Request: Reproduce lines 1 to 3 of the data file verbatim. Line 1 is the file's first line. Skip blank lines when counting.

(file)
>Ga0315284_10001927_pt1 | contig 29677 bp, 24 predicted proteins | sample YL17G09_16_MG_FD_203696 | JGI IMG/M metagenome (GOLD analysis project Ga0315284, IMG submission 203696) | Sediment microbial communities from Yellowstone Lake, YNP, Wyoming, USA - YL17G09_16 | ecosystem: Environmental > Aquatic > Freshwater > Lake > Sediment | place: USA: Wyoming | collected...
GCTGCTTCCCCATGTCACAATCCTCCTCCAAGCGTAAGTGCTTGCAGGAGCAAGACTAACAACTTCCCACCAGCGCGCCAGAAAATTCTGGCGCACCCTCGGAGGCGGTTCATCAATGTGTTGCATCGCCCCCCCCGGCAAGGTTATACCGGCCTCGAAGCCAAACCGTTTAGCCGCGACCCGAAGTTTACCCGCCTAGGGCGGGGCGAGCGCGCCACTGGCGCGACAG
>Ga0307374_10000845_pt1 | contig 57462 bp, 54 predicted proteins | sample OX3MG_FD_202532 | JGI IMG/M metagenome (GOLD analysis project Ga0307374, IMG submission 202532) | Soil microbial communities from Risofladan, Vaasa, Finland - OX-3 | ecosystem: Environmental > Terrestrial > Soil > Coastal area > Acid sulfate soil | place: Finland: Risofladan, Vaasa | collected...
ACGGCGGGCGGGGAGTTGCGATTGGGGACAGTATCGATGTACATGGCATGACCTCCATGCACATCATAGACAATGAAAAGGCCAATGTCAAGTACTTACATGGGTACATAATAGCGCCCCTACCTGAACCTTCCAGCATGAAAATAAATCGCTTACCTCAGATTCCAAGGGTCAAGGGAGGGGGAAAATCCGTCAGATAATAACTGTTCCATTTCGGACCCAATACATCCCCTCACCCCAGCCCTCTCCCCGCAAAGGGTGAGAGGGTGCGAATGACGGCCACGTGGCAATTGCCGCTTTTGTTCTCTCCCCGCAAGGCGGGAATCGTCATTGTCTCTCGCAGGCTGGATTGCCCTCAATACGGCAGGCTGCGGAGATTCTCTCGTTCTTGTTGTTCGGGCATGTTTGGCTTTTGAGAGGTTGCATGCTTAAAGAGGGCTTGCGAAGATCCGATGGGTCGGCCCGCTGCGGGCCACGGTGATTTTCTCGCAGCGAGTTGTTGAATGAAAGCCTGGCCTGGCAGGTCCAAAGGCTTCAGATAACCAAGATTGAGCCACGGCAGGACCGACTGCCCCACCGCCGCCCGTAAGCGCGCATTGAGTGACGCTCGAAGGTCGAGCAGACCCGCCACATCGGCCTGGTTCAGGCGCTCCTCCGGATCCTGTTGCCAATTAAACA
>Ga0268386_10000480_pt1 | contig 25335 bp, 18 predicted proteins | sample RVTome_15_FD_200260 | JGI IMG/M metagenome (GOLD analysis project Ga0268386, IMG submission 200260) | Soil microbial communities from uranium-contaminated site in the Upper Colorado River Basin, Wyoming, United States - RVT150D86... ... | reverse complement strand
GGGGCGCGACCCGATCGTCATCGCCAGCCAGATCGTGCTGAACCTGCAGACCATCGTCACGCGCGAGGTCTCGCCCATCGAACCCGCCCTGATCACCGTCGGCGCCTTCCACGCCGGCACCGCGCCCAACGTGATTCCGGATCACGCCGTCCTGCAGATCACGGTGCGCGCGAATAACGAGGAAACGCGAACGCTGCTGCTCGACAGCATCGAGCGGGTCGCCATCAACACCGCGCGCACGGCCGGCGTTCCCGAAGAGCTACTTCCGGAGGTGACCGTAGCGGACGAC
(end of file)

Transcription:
>Ga0315284_10001927_pt1 | contig 29677 bp, 24 predicted proteins | sample YL17G09_16_MG_FD_203696 | JGI IMG/M metagenome (GOLD analysis project Ga0315284, IMG submission 203696) | Sediment microbial communities from Yellowstone Lake, YNP, Wyoming, USA - YL17G09_16 | ecosystem: Environmental > Aquatic > Freshwater > Lake > Sediment | place: USA: Wyoming | collected...
GCTGCTTCCCCATGTCACAATCCTCCTCCAAGCGTAAGTGCTTGCAGGAGCAAGACTAACAACTTCCCACCAGCGCGCCAGAAAATTCTGGCGCACCCTCGGAGGCGGTTCATCAATGTGTTGCATCGCCCCCCCCGGCAAGGTTATACCGGCCTCGAAGCCAAACCGTTTAGCCGCGACCCGAAGTTTACCCGCCTAGGGCGGGGCGAGCGCGCCACTGGCGCGACAG
>Ga0307374_10000845_pt1 | contig 57462 bp, 54 predicted proteins | sample OX3MG_FD_202532 | JGI IMG/M metagenome (GOLD analysis project Ga0307374, IMG submission 202532) | Soil microbial communities from Risofladan, Vaasa, Finland - OX-3 | ecosystem: Environmental > Terrestrial > Soil > Coastal area > Acid sulfate soil | place: Finland: Risofladan, Vaasa | collected...